Cardinals face delicate decision in picking new Catholic leader

The 120 or so cardinals who are eligible to vote on selecting the next pope could do something dramatic.

But they likely won’t. A conservative choice is the best bet to succeed Pope Benedict XVI, who announced his resignation Monday. According to news reports, Benedict named 67 of the cardinals in recent years, enough to ensure a conservative voting bloc.

Pope Benedict XVI removes his cap in this Associated Press photo.

The Catholic Church has been circumventing reality for decades now. Progressive issues dominate debate in the West, including Europe and the United States. The result has been a culture war over contraception, homosexuality and the role of women in the church, among other issues.

Meanwhile, the Vatican has so sidestepped progress that surveys indicate that more than 90 percent of Catholics don’t even adhere to contraception policy.

Is it time to change, adapt and modernize the church doctrine? That is a question on the minds of many today.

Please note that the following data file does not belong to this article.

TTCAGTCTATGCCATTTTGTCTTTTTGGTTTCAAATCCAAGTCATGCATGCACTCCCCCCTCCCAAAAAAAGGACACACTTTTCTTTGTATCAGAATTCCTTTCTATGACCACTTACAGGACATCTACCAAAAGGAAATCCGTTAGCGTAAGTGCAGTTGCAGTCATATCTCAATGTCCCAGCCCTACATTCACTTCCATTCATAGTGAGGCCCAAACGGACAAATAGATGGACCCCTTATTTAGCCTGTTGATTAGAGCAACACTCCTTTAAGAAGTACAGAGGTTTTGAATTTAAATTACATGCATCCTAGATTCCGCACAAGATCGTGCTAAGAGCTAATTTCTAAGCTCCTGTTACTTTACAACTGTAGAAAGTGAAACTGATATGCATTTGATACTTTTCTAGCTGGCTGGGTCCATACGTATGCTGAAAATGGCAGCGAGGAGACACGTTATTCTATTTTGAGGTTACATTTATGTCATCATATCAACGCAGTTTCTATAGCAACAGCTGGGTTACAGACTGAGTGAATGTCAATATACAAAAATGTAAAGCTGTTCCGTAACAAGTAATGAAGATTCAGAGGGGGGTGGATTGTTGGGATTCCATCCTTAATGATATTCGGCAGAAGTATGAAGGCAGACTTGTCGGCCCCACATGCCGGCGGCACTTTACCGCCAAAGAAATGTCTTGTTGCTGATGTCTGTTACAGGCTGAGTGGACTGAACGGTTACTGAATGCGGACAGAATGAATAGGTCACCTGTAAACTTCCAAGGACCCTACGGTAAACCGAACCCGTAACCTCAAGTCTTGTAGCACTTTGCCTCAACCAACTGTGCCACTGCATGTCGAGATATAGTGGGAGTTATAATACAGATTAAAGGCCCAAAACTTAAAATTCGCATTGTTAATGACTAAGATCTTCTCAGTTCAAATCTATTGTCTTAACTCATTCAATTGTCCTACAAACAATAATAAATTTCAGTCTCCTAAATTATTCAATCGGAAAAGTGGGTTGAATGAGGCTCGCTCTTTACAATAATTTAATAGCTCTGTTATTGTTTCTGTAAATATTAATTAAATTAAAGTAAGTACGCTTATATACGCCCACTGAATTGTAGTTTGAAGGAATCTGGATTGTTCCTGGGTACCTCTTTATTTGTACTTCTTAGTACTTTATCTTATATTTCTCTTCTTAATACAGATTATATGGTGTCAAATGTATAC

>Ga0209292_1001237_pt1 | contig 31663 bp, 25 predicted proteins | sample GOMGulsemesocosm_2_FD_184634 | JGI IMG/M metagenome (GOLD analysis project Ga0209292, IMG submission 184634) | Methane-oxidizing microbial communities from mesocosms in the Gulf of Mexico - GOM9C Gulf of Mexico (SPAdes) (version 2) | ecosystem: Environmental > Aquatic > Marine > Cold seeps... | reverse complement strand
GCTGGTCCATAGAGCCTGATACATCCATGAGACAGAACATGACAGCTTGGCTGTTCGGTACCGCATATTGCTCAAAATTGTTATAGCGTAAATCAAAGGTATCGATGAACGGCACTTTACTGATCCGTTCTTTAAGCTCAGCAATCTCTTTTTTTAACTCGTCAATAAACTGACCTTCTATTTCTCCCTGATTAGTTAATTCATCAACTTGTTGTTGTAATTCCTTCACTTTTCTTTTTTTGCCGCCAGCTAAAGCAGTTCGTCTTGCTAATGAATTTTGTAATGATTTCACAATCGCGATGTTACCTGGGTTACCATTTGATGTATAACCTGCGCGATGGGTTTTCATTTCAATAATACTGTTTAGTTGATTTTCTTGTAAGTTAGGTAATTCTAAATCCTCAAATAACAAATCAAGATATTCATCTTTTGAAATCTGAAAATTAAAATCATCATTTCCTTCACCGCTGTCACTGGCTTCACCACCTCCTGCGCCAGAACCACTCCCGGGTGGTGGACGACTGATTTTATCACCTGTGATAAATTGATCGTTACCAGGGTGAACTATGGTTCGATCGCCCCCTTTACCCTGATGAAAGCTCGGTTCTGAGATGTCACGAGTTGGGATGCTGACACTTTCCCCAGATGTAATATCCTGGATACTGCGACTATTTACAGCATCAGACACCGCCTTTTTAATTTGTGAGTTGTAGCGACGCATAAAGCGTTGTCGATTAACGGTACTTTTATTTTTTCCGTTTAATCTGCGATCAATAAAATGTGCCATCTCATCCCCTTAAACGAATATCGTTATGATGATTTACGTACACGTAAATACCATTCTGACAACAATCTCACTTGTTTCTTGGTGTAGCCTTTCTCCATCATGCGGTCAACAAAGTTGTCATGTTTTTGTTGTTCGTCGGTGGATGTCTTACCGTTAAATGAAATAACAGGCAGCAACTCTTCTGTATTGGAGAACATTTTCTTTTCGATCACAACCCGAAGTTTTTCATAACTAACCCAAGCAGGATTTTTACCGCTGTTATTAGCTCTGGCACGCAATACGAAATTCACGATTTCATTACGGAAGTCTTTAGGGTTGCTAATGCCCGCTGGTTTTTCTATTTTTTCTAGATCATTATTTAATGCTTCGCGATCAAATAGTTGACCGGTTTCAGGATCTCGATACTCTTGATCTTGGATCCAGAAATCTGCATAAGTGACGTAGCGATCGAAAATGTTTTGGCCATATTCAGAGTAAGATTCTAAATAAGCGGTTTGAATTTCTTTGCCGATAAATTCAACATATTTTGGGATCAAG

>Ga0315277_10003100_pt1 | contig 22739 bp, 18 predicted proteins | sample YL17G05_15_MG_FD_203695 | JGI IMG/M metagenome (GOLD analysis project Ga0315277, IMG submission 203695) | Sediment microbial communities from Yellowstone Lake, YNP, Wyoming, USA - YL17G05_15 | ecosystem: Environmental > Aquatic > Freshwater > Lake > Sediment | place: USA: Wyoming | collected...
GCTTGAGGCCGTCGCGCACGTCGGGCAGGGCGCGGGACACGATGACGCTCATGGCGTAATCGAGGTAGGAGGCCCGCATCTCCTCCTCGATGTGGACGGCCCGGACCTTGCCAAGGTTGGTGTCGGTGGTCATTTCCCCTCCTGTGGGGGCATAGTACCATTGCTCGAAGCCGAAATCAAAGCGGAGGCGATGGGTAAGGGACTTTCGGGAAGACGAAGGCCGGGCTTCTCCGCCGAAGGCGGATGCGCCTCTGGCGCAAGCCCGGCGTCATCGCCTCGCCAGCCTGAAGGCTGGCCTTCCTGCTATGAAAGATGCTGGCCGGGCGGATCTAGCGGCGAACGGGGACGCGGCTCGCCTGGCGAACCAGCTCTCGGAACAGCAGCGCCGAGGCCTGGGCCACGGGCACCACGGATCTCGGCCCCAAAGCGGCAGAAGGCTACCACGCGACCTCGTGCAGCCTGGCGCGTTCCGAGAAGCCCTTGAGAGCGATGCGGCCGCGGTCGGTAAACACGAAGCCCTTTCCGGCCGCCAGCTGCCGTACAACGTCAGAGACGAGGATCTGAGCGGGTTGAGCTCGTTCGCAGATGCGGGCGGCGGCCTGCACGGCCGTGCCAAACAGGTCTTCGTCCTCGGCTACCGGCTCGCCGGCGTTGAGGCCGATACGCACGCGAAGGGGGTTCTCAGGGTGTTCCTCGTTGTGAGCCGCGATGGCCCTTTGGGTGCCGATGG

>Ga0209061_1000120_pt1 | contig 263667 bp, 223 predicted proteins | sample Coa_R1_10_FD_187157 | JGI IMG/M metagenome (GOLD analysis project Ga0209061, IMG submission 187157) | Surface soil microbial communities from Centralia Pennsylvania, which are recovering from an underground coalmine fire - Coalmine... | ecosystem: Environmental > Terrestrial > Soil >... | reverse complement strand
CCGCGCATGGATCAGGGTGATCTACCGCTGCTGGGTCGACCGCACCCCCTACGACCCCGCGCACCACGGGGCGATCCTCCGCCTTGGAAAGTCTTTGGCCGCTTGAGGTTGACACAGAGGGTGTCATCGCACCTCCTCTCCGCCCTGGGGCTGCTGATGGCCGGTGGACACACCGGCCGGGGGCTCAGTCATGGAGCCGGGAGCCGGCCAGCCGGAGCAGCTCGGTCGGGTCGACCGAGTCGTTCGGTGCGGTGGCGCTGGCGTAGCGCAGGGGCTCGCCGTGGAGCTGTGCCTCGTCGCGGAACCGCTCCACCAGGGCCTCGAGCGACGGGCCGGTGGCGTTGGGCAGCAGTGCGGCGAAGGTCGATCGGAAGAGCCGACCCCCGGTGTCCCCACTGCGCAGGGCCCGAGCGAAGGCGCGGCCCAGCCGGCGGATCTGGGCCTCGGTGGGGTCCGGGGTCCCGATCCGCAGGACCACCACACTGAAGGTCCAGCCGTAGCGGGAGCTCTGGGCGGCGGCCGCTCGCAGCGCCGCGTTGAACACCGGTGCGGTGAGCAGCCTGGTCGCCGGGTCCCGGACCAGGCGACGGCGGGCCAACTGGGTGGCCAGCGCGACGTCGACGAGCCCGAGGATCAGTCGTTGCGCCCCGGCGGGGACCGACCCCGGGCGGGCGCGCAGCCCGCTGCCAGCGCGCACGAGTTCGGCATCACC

On our minds anyway. Inside the Vatican walls, I doubt many of the cardinals are giving progressive ideas any thought whatsoever.

The bottom line is the church is doing very well with theologically traditional Catholics in Africa and parts of Asia. Growth in those areas have the Vatican threatening a standoff with Islam.

A Vatican III conference may be a possibility. At any rate, Joe Biden will not be the new pope.

About John Hilton

I grew up in Susquehanna County, Pa. and graduated Syracuse University with a dual degree in journalism/political science in 1998. After working for nearly three years for a weekly paper in upstate New York, I came to southcentral Pennsylvania. I spent 13 years as a reporter and editor for The Sentinel in Carlisle and joined the York Daily Record as religion reporter in September 2011.
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